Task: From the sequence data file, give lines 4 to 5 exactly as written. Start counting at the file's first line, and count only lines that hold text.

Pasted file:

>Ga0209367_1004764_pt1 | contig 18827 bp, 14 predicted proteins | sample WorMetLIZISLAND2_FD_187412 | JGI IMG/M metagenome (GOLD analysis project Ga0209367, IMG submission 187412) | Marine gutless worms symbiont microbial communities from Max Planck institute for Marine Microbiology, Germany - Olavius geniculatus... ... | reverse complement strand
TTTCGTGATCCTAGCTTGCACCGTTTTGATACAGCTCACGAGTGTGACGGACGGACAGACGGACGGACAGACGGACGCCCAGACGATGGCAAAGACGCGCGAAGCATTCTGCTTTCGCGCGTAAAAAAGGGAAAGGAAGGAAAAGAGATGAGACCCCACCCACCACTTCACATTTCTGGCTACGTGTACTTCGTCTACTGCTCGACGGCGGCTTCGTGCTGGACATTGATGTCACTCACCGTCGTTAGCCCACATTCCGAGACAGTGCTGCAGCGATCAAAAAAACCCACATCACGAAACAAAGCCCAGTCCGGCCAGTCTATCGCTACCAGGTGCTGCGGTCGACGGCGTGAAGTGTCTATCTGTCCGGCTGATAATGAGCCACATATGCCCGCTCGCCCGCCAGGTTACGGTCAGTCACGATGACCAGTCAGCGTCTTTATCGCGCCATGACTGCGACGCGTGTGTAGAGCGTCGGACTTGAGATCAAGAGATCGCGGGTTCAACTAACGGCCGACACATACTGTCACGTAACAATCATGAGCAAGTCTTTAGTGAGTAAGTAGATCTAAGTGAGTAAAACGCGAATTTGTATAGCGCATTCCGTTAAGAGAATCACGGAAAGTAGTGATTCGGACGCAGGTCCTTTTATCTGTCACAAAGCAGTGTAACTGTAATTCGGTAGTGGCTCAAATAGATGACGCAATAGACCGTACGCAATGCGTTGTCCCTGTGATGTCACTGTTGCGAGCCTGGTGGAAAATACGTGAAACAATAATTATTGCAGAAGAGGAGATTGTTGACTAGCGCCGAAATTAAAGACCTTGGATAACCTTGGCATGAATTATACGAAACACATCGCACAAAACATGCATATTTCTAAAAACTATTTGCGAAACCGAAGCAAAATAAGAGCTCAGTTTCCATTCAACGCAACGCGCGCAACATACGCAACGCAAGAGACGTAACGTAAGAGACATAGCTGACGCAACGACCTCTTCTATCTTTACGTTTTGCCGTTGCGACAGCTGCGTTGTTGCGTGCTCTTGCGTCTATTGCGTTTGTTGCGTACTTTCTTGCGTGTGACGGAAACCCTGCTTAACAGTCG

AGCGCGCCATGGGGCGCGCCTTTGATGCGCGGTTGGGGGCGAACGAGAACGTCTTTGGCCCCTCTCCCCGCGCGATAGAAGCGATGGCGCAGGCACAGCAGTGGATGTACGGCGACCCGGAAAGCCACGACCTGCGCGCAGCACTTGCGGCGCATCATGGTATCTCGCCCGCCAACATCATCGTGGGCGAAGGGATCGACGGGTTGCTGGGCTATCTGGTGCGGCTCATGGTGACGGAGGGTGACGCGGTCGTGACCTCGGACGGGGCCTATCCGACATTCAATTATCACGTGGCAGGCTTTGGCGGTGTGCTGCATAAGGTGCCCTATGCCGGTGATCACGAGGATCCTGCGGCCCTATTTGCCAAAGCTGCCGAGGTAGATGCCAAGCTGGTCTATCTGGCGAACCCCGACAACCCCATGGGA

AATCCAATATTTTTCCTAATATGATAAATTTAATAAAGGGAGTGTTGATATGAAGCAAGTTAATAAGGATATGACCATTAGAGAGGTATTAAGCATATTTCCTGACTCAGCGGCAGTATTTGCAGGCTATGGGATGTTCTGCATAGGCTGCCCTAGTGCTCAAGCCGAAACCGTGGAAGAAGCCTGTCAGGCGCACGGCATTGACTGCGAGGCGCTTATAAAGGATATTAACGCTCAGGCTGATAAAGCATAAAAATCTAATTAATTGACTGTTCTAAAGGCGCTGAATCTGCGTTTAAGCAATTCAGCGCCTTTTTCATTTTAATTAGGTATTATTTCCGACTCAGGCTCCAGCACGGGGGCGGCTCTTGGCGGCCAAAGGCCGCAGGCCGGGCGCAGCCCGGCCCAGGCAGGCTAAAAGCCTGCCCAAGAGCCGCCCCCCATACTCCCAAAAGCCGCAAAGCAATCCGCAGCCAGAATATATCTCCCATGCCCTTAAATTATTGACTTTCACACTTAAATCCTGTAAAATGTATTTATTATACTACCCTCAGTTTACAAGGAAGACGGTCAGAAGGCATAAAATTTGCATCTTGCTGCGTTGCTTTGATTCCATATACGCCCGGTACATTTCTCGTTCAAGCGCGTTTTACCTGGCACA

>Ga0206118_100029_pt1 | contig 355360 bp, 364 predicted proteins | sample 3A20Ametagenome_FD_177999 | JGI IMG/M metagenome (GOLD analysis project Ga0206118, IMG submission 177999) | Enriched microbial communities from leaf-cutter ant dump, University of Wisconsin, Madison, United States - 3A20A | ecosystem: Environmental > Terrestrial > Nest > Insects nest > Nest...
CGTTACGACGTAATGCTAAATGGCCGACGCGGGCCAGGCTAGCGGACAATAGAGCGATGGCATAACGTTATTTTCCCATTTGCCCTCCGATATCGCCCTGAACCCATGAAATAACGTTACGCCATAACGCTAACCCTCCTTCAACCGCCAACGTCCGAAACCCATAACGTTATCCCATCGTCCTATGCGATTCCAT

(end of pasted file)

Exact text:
AATCCAATATTTTTCCTAATATGATAAATTTAATAAAGGGAGTGTTGATATGAAGCAAGTTAATAAGGATATGACCATTAGAGAGGTATTAAGCATATTTCCTGACTCAGCGGCAGTATTTGCAGGCTATGGGATGTTCTGCATAGGCTGCCCTAGTGCTCAAGCCGAAACCGTGGAAGAAGCCTGTCAGGCGCACGGCATTGACTGCGAGGCGCTTATAAAGGATATTAACGCTCAGGCTGATAAAGCATAAAAATCTAATTAATTGACTGTTCTAAAGGCGCTGAATCTGCGTTTAAGCAATTCAGCGCCTTTTTCATTTTAATTAGGTATTATTTCCGACTCAGGCTCCAGCACGGGGGCGGCTCTTGGCGGCCAAAGGCCGCAGGCCGGGCGCAGCCCGGCCCAGGCAGGCTAAAAGCCTGCCCAAGAGCCGCCCCCCATACTCCCAAAAGCCGCAAAGCAATCCGCAGCCAGAATATATCTCCCATGCCCTTAAATTATTGACTTTCACACTTAAATCCTGTAAAATGTATTTATTATACTACCCTCAGTTTACAAGGAAGACGGTCAGAAGGCATAAAATTTGCATCTTGCTGCGTTGCTTTGATTCCATATACGCCCGGTACATTTCTCGTTCAAGCGCGTTTTACCTGGCACA

>Ga0206118_100029_pt1 | contig 355360 bp, 364 predicted proteins | sample 3A20Ametagenome_FD_177999 | JGI IMG/M metagenome (GOLD analysis project Ga0206118, IMG submission 177999) | Enriched microbial communities from leaf-cutter ant dump, University of Wisconsin, Madison, United States - 3A20A | ecosystem: Environmental > Terrestrial > Nest > Insects nest > Nest...